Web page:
On 13 June 1944, a week after the allied invasion of Normandy, a loud buzzing sound rattled through the skies of battle-worn London. The source of the sound was a newly developed German instrument of war, the V-1 flying bomb. A precursor to the cruise missile, the V-1 was a self-propelled flying bomb, guided using gyroscopes, and powered by a simple pulse jet engine that gulped air and ignited fuel 50 times a second. This high frequency pulsing gave the bomb its characteristic sound, earning them the nickname buzzbombs.
From June to October 1944, the Germans launched 9,521 buzzbombs from the coasts of France and the Netherlands, of which 2,419 reached their targets in London. The British worried about the accuracy of these aerial drones. Were they falling haphazardly over the city, or were they hitting their intended targets? Had the Germans really worked out how to make an accurately targeting self-guided bomb?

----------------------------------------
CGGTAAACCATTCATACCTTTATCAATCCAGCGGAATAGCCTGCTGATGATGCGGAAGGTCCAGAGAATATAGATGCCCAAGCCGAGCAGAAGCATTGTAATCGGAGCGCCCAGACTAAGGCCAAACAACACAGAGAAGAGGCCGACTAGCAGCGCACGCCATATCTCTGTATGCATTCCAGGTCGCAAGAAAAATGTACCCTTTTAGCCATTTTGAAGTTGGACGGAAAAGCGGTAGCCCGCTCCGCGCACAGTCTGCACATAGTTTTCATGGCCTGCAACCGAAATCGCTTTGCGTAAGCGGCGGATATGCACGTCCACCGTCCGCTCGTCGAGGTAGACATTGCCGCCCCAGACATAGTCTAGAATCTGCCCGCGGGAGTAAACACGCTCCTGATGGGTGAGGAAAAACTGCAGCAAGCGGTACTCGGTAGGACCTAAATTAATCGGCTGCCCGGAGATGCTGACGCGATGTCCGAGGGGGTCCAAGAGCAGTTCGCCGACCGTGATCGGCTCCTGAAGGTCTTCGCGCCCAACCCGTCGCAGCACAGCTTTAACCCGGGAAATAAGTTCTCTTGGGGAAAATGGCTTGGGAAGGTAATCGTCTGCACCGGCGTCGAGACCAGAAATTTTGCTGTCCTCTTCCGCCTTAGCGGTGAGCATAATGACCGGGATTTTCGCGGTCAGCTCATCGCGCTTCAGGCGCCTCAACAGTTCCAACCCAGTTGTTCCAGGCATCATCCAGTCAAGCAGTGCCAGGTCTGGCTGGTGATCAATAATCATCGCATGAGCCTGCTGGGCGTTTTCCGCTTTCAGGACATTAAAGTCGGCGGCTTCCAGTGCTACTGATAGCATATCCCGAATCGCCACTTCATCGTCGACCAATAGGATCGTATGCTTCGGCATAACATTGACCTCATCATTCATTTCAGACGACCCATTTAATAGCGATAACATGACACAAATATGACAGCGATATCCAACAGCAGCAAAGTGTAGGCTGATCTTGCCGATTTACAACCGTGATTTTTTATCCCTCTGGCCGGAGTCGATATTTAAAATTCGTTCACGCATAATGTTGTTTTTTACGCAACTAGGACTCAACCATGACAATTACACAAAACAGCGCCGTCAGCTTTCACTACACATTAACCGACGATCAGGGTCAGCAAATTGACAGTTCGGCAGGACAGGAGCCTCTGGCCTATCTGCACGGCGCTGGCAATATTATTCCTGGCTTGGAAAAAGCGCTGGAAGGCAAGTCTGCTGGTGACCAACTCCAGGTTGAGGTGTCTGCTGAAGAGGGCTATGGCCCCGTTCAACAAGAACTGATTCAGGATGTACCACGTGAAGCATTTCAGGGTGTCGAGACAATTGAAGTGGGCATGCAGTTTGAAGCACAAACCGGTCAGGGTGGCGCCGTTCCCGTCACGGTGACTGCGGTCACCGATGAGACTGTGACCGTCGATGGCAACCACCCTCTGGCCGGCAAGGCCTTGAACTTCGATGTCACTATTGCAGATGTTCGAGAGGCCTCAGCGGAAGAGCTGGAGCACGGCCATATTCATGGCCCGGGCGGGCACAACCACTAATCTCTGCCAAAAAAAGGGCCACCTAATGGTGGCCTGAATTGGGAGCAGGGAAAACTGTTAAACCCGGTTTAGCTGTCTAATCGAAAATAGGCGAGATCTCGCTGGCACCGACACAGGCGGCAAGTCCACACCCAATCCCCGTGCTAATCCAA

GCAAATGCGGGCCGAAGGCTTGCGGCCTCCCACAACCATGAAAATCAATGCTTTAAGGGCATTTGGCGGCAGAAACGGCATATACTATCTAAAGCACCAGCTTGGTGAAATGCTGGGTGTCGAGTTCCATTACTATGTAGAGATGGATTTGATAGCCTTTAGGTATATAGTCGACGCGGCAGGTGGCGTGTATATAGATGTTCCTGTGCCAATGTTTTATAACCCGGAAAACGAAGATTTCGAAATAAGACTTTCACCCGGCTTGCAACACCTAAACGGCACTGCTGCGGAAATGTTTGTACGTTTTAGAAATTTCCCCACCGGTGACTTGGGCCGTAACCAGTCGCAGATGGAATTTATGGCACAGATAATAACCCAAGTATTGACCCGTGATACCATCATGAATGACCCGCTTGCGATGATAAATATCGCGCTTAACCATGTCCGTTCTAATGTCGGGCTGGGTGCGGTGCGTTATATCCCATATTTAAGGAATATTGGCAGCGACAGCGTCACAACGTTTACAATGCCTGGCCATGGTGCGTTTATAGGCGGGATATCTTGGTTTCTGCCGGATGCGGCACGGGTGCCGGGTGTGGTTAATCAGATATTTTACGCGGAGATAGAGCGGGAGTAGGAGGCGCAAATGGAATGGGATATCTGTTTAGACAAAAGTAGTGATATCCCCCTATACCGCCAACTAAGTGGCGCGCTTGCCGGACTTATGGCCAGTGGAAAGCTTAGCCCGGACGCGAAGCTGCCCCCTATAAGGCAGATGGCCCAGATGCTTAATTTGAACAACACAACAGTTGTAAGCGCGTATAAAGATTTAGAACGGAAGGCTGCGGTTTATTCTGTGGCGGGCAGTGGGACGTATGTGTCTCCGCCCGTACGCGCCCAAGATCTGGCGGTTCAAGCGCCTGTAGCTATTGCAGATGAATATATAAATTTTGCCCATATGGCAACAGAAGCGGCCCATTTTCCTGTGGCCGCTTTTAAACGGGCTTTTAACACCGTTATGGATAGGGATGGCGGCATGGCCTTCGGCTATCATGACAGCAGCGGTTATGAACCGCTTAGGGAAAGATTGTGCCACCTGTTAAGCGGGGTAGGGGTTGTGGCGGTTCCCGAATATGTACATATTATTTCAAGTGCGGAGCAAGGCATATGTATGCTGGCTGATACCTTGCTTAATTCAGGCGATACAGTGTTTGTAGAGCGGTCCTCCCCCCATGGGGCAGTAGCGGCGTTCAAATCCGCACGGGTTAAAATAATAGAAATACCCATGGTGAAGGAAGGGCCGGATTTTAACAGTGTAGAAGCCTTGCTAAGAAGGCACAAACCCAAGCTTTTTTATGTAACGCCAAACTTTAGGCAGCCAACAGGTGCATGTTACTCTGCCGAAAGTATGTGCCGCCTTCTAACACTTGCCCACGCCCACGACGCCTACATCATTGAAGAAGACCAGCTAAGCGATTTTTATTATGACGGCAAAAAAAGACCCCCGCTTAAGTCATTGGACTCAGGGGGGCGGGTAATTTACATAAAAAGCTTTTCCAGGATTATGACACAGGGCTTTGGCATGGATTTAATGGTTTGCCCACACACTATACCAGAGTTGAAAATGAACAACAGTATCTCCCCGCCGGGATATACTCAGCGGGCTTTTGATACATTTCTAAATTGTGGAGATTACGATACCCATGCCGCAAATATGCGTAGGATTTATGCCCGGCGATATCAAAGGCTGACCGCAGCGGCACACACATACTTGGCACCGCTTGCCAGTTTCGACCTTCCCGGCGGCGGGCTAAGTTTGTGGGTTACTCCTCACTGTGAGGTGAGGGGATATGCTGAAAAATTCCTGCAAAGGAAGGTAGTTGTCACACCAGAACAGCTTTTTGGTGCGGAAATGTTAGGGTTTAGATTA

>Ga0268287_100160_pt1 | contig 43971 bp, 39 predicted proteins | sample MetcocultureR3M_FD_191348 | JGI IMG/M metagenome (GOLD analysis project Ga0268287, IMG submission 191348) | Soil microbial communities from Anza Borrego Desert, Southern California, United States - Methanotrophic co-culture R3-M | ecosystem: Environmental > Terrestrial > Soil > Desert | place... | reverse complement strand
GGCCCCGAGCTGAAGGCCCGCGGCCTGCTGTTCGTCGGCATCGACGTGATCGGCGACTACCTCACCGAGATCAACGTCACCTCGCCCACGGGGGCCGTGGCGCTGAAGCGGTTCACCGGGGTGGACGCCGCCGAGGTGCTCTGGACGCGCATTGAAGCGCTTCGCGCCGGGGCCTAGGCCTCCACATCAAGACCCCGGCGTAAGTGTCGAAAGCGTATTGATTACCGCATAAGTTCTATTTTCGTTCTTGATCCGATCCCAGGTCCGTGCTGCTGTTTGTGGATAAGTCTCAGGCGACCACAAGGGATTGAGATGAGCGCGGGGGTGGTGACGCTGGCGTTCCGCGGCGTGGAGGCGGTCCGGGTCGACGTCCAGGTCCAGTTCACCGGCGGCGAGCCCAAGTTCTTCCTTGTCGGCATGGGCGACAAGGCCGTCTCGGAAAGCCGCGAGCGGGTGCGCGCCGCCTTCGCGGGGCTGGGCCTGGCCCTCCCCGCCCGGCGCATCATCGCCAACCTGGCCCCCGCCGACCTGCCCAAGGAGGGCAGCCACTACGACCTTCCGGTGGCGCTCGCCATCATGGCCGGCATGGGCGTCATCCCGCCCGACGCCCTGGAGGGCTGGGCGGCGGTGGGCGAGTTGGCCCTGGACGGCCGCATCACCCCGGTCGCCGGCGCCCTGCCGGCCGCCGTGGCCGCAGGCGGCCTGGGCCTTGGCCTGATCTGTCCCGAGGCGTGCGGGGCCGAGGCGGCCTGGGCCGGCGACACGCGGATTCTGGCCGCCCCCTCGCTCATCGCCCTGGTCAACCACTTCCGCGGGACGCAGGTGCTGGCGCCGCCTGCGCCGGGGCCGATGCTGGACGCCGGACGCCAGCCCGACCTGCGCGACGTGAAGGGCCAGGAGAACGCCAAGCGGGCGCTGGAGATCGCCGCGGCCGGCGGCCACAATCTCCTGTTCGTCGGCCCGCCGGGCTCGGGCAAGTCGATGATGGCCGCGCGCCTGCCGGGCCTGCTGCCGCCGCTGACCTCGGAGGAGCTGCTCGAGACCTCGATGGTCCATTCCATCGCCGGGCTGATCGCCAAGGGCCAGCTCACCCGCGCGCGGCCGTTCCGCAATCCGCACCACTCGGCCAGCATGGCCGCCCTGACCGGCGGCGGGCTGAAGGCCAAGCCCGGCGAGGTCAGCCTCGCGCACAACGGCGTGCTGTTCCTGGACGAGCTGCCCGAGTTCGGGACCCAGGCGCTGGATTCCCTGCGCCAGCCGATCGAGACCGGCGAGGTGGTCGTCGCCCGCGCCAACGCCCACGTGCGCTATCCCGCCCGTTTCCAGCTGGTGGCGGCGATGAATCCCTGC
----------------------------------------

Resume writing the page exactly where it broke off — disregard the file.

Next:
Fortunately, they were scrupulous in maintaining a bomb census, that tracked the place and time of nearly every bomb that was dropped on London during World War II. With this data, they could statistically ask whether the bombs were falling randomly over London, or whether they were targeted. This was a math question with very real consequences.
Imagine, for a moment, that you are working for the British intelligence, and you’re tasked with solving this problem. Someone hands you a piece of paper with a cloud of points on it, and your job is to figure out if the pattern is random.